The Ecclesiastical History of the English Nation

By Bede | Go to book overview

a letter to him, entreating, that by his command he might be made a Christian. He soon obtained the object of his pious request, and the Britons preserved the faith, which they had received, uncorrupted and entire in peace and tranquillity until the time of the Emperor Dioclesian.


CHAPTER V.
HOW THE EMPEROR SEVERUS DIVIDED THAT PART OF BRITAIN
WHICH HE SUBDUED, FROM THE REST BY A RAMPART.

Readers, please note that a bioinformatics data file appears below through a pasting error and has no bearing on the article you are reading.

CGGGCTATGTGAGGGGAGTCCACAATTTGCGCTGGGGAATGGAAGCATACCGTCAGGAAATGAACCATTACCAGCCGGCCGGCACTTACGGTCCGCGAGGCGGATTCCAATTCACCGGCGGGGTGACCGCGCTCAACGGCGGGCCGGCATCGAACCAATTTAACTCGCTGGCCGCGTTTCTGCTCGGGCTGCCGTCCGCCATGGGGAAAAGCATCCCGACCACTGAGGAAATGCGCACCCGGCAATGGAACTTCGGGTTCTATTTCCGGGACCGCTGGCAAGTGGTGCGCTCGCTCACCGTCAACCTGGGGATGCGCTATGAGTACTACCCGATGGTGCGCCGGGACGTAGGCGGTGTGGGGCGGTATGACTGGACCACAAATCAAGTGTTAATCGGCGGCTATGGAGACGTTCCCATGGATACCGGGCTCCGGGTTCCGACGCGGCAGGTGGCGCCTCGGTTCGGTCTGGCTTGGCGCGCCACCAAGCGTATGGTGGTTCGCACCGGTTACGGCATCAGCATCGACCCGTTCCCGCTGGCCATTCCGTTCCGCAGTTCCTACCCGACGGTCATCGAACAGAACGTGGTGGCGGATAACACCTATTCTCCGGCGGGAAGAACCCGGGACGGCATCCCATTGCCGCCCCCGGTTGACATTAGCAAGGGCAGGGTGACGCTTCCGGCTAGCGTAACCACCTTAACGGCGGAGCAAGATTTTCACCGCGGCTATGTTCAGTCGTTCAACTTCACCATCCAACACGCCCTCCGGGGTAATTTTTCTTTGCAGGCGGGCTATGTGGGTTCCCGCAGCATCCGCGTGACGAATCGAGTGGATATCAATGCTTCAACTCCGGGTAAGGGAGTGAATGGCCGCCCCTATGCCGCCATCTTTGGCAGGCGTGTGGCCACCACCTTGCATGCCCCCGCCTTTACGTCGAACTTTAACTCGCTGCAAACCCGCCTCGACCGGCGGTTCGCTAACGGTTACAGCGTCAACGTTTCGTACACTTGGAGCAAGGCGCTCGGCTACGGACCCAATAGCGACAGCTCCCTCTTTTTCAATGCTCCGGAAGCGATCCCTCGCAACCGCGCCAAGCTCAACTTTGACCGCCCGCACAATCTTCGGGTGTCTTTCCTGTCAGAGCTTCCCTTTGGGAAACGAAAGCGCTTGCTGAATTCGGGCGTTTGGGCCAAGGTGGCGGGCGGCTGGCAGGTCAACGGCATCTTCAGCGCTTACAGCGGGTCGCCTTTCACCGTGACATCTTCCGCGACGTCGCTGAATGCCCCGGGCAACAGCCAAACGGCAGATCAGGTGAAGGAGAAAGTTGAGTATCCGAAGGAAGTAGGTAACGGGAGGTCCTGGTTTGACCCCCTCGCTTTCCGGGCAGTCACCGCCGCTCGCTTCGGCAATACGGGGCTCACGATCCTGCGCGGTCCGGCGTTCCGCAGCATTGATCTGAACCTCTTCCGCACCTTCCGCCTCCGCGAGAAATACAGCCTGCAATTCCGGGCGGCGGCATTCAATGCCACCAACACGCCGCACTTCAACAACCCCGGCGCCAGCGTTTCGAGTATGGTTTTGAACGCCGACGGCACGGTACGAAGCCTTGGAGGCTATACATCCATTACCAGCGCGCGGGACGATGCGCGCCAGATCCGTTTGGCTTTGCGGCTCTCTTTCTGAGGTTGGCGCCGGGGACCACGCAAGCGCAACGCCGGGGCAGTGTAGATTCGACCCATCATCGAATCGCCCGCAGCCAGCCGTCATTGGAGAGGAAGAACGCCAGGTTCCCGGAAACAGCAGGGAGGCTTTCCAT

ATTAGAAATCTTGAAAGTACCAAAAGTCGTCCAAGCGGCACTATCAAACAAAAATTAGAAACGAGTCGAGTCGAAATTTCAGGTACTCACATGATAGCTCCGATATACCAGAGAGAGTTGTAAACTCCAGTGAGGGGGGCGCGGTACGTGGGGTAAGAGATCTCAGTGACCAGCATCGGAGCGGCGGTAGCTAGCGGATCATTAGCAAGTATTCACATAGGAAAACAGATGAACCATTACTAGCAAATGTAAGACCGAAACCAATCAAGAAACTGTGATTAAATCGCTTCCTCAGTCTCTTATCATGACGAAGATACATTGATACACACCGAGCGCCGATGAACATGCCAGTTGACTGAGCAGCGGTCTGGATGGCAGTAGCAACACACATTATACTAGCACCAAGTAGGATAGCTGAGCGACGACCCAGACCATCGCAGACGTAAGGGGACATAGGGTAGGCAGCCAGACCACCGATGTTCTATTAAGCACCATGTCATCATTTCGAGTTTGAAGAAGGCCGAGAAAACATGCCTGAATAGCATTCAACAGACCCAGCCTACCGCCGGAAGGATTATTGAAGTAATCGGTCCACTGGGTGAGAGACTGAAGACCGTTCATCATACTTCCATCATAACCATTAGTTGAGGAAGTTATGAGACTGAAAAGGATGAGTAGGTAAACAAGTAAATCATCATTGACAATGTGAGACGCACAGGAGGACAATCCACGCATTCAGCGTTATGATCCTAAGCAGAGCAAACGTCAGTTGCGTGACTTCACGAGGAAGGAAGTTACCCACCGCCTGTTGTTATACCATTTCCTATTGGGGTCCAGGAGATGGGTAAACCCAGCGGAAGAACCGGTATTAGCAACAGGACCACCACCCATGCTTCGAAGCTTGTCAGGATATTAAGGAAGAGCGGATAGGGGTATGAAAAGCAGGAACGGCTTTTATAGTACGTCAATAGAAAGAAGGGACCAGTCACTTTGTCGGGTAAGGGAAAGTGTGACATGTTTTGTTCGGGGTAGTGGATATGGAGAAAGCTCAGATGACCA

In the year of our Lord 189, Severus, an African, born at Leptis, in the province of Tripolis, received the imperial purple. He was the seventeenth from Augustus, and reigned seventeen years. Being naturally stern, and engaged in many wars, he governed the state vigorously, but with much trouble. Having been victorious in all the grievous civil wars which happened in his time, he was drawn into Britain by the revolt of almost all the confederate tribes; and, after many great and dangerous battles, he thought fit to divide that part of the island, which he had recovered from the other unconquered nations, not with a wall, as some imagine, but with a rampart. For a wall is made of stones, but a rampart, with which camps are fortified to repel the power of enemies, is made of sods, cut out of the earth, and raised above the ground like a wall, having in front of it the ditch whence the sods were taken, and strong stakes of wood fixed upon its top. Thus Severus drew a great ditch and strong rampart, fortified with several towers, from sea to sea; and was afterwards taken sick and died at York, leaving two sons, Bassianus and Geta; of whom Geta died, adjudged a public enemy; but Bassianus, having taken the surname of Antoninus, obtained the empire.

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